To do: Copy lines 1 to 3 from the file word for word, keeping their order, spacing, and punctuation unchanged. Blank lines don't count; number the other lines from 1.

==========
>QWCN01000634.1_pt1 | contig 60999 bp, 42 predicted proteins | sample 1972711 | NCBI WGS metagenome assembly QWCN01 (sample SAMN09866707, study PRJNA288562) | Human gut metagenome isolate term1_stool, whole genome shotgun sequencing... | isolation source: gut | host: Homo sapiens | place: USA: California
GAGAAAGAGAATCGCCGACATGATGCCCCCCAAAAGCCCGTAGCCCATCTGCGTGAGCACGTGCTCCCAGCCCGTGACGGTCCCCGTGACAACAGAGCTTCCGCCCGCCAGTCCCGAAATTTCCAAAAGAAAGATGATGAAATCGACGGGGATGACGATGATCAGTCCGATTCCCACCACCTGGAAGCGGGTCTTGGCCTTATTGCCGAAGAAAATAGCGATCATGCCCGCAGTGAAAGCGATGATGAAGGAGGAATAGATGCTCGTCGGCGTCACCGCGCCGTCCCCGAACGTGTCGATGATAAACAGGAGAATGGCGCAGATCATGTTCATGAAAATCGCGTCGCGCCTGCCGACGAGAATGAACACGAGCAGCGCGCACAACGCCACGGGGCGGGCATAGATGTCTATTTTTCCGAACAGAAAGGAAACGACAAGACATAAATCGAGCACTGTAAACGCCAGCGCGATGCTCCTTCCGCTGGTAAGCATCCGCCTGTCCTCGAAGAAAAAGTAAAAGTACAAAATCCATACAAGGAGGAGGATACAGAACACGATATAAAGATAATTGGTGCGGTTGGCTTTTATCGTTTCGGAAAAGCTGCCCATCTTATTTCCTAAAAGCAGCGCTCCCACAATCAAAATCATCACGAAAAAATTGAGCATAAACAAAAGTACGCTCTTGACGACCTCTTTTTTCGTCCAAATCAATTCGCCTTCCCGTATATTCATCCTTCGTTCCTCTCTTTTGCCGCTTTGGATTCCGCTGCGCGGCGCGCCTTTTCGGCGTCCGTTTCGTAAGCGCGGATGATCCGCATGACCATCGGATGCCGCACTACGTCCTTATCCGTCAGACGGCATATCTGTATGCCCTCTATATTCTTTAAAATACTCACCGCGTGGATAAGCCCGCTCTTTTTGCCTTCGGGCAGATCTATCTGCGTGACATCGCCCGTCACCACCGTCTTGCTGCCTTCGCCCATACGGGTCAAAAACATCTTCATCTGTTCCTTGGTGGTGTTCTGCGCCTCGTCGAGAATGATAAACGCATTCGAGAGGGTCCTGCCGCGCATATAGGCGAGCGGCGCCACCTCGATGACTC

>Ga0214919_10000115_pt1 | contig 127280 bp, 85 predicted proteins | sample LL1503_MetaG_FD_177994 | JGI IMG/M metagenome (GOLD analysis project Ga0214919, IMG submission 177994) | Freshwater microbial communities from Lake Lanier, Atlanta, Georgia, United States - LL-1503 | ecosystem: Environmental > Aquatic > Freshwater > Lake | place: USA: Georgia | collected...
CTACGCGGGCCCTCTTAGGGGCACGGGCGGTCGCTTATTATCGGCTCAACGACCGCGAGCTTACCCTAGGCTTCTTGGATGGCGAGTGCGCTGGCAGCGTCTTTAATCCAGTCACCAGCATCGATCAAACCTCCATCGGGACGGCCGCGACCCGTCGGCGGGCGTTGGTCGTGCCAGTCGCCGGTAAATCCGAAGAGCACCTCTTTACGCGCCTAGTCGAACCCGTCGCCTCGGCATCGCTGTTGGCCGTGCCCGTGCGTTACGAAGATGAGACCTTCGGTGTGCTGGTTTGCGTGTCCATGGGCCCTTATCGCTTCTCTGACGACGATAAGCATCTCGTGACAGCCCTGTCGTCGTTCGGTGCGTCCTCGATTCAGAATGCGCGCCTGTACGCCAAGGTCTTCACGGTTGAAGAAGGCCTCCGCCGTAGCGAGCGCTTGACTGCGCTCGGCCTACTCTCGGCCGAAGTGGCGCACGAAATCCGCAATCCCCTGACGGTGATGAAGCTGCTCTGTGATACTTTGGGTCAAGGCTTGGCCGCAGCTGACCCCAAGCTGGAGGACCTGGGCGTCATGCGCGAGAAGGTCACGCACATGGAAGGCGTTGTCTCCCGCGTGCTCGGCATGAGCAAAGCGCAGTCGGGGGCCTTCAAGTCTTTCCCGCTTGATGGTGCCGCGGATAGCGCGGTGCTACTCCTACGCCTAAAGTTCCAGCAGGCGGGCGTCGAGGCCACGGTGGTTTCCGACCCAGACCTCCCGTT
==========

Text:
>QWCN01000634.1_pt1 | contig 60999 bp, 42 predicted proteins | sample 1972711 | NCBI WGS metagenome assembly QWCN01 (sample SAMN09866707, study PRJNA288562) | Human gut metagenome isolate term1_stool, whole genome shotgun sequencing... | isolation source: gut | host: Homo sapiens | place: USA: California
GAGAAAGAGAATCGCCGACATGATGCCCCCCAAAAGCCCGTAGCCCATCTGCGTGAGCACGTGCTCCCAGCCCGTGACGGTCCCCGTGACAACAGAGCTTCCGCCCGCCAGTCCCGAAATTTCCAAAAGAAAGATGATGAAATCGACGGGGATGACGATGATCAGTCCGATTCCCACCACCTGGAAGCGGGTCTTGGCCTTATTGCCGAAGAAAATAGCGATCATGCCCGCAGTGAAAGCGATGATGAAGGAGGAATAGATGCTCGTCGGCGTCACCGCGCCGTCCCCGAACGTGTCGATGATAAACAGGAGAATGGCGCAGATCATGTTCATGAAAATCGCGTCGCGCCTGCCGACGAGAATGAACACGAGCAGCGCGCACAACGCCACGGGGCGGGCATAGATGTCTATTTTTCCGAACAGAAAGGAAACGACAAGACATAAATCGAGCACTGTAAACGCCAGCGCGATGCTCCTTCCGCTGGTAAGCATCCGCCTGTCCTCGAAGAAAAAGTAAAAGTACAAAATCCATACAAGGAGGAGGATACAGAACACGATATAAAGATAATTGGTGCGGTTGGCTTTTATCGTTTCGGAAAAGCTGCCCATCTTATTTCCTAAAAGCAGCGCTCCCACAATCAAAATCATCACGAAAAAATTGAGCATAAACAAAAGTACGCTCTTGACGACCTCTTTTTTCGTCCAAATCAATTCGCCTTCCCGTATATTCATCCTTCGTTCCTCTCTTTTGCCGCTTTGGATTCCGCTGCGCGGCGCGCCTTTTCGGCGTCCGTTTCGTAAGCGCGGATGATCCGCATGACCATCGGATGCCGCACTACGTCCTTATCCGTCAGACGGCATATCTGTATGCCCTCTATATTCTTTAAAATACTCACCGCGTGGATAAGCCCGCTCTTTTTGCCTTCGGGCAGATCTATCTGCGTGACATCGCCCGTCACCACCGTCTTGCTGCCTTCGCCCATACGGGTCAAAAACATCTTCATCTGTTCCTTGGTGGTGTTCTGCGCCTCGTCGAGAATGATAAACGCATTCGAGAGGGTCCTGCCGCGCATATAGGCGAGCGGCGCCACCTCGATGACTC

>Ga0214919_10000115_pt1 | contig 127280 bp, 85 predicted proteins | sample LL1503_MetaG_FD_177994 | JGI IMG/M metagenome (GOLD analysis project Ga0214919, IMG submission 177994) | Freshwater microbial communities from Lake Lanier, Atlanta, Georgia, United States - LL-1503 | ecosystem: Environmental > Aquatic > Freshwater > Lake | place: USA: Georgia | collected...